EU enlargement, migration dynamics and local policy responses of cities – Bulgarian and Romanian migration in Europe (HYBRID)
14 – 18 February 2022 at the Ruhr University Bochum & online
When Romania and Bulgaria joined the European Union in 2007, it triggered heated discussions in many Western European countries. There were fears of a mass influx of immigrants due to the prosperity gap and the limited opportunities on the domestic labour markets.
In the public discussions about alleged ‘poverty migration’ or supposed ‘social tourism’, the focus is often, at least implicitly, on Roma minorities, possibly fueling Anti-Gypsyism.
On the one hand, the migration of Bulgarians and Romanians has proven to be extremely diverse, in terms of skills, labour market sectors, duration of stay and mobility etc. On the other hand, there are certain European cities where these migrants are perceived as groups with very specific needs, who increasingly live spatially segregated in disadvantaged neighbourhoods, and who have low labour market opportunities. Access to adequate and affordable housing is difficult while there are experiences of rejection by long-established neighbourhood residents. As a response, these cities developed specific approaches of integration policies that were supposed to match the diversity of intra-EU mobility.
This spring school brought together students, scientists and practitioners from selected European cities, part of the UNIC network and beyond.
Its focus was on:
1) the conceptual challenges of analysing transnational migration, integration and local policy making embedded in multilevel governance and
2) the comparison of these different dynamics in several European cities.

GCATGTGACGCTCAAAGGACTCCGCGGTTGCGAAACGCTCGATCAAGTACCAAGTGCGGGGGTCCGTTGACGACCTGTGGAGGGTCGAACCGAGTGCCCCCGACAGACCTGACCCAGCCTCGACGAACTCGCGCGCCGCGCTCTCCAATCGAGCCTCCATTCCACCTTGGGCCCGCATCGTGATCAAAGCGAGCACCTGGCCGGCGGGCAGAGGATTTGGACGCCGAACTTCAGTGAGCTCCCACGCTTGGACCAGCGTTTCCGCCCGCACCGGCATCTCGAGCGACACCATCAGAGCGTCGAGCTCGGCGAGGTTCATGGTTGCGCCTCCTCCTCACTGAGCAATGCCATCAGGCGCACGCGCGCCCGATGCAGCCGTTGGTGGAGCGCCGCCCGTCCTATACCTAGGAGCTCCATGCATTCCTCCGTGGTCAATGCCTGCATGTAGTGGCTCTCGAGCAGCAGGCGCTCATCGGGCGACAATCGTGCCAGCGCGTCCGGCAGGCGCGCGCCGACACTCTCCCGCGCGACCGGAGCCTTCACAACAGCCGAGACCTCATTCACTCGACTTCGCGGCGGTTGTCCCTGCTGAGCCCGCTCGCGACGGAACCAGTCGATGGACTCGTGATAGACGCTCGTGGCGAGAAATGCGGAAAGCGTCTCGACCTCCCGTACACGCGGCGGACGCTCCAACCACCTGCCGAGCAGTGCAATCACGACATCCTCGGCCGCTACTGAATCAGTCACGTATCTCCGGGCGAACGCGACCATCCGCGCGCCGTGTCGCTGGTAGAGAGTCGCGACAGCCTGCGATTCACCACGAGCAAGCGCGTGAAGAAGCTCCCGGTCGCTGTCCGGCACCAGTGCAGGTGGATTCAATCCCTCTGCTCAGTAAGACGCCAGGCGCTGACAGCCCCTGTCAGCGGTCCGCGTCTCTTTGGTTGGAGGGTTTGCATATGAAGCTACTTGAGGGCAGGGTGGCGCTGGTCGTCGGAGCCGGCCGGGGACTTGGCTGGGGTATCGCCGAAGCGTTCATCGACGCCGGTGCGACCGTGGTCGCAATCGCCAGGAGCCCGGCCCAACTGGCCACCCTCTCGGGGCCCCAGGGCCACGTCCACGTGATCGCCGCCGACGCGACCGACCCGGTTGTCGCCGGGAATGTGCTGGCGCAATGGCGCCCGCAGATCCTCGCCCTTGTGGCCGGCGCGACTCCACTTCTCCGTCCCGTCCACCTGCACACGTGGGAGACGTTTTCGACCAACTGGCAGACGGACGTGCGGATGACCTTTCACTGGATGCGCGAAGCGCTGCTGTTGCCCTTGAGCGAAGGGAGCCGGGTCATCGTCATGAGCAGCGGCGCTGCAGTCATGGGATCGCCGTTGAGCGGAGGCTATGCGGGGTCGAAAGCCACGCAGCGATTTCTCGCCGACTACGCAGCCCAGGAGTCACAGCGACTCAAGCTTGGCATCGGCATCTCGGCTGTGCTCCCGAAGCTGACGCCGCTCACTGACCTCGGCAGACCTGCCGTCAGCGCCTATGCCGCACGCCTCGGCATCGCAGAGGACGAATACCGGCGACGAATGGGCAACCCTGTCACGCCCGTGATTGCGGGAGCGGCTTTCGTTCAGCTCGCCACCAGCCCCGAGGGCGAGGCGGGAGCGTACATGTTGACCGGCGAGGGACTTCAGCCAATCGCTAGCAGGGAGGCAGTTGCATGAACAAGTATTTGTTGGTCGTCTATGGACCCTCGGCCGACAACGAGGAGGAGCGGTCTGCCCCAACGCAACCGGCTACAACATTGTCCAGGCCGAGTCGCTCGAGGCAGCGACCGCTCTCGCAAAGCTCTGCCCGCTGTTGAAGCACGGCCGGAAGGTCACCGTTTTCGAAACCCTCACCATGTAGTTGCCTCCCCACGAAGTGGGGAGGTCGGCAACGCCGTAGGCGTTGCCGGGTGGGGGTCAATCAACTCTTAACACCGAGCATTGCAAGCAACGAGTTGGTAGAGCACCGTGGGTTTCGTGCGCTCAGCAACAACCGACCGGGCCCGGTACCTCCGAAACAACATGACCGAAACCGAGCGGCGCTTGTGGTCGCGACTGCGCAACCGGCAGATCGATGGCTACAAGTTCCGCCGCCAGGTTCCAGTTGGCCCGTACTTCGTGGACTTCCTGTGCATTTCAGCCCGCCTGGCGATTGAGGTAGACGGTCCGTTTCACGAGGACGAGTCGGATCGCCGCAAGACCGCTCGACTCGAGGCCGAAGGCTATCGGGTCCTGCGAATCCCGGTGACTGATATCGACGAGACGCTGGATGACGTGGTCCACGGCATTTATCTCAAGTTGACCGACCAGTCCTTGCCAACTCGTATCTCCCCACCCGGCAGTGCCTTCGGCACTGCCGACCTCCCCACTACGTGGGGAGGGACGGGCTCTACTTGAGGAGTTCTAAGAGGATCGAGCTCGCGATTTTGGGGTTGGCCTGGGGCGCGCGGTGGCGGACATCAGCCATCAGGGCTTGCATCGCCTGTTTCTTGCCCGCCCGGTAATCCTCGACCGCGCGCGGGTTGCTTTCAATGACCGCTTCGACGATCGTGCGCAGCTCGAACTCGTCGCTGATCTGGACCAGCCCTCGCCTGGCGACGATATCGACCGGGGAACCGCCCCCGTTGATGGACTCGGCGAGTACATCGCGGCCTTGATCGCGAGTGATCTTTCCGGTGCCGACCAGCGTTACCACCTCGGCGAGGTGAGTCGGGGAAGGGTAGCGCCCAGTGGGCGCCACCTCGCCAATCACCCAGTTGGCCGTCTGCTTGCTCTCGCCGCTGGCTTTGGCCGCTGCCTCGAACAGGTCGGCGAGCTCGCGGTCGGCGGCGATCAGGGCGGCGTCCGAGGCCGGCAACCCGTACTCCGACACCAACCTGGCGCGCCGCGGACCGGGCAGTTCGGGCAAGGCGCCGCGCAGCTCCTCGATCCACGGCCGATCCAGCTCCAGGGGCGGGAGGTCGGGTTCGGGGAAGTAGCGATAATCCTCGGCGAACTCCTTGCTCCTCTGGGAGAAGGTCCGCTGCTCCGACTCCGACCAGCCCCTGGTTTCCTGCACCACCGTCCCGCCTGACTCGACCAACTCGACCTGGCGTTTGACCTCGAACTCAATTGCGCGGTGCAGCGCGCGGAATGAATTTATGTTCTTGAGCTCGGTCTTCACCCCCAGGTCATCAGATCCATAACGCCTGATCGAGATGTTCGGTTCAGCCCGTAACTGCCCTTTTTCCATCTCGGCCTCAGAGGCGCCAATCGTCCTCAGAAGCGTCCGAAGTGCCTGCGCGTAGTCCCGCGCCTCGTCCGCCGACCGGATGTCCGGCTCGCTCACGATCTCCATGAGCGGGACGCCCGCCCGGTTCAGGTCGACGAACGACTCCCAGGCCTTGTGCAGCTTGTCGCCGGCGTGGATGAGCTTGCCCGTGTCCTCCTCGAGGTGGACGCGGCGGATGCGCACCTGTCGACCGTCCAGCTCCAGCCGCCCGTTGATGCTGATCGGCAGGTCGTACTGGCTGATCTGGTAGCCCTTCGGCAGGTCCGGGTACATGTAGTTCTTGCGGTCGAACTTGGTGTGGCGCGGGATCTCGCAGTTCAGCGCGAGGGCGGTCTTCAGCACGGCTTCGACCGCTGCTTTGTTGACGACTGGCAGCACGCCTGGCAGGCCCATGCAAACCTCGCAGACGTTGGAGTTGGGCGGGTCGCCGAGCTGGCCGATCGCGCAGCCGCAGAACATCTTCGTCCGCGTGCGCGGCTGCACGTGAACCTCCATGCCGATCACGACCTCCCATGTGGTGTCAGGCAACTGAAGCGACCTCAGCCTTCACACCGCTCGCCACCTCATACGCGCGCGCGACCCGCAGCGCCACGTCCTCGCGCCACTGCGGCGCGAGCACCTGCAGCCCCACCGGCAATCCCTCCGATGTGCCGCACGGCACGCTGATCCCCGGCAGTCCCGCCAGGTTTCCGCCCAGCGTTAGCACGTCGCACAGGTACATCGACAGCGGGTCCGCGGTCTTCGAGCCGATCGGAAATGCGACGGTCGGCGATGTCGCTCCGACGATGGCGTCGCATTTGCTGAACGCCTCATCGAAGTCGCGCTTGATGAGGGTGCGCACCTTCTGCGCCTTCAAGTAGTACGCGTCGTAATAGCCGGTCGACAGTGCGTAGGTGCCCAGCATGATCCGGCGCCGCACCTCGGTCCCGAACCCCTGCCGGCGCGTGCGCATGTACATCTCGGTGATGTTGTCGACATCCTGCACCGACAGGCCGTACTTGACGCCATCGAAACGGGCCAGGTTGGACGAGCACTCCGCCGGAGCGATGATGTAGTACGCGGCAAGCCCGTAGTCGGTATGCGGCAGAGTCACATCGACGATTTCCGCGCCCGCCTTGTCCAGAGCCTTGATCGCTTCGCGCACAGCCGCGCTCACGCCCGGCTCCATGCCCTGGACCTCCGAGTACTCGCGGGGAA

The programme consisted of a mix of lectures, group work and empirical exercises. Invited speakers came from different European cities and universities (Belgium, Bulgaria, Germany, Romania among others).
Dr. Monica Șerban discusses extensively the different phases of Romanian migration.
Dr. Alexey Pamporov focused on the particularities of Romani migration from Bulgaria.
Szabolcs Sepsi presents the project “Fair Mobility”, an initiative of the Federation of German Trade Unions (DGB). The project aims at strengthening migrant workers’ rights in Germany with specific emphasis on workers from Eastern and South-Eastern Europe.
Milena Yolova and Lajoş Gabor present goals, current projects and challenges of the association Romano Drom eV.
Biser Alekov is a board member of the European Roma Grassroots Organisations Network (ERGO) and works as a municipal social worker in Brussels. He gives an overview over the diversity of Roma living in Brussels, Belgium.
Dr. Remus Anghel focuses on the different research perspectives on return migration in Romania.
We welcomed students from RUB and other European Universities, especially from the UNIC network joining online.
Before the actual course, we met for a preparatory Kick-Off-Meeting on 07.02.2022. ECTS credits were awarded as follows: active participation 3 ECTS, additional exam (e.g. paper) 5 ECTS.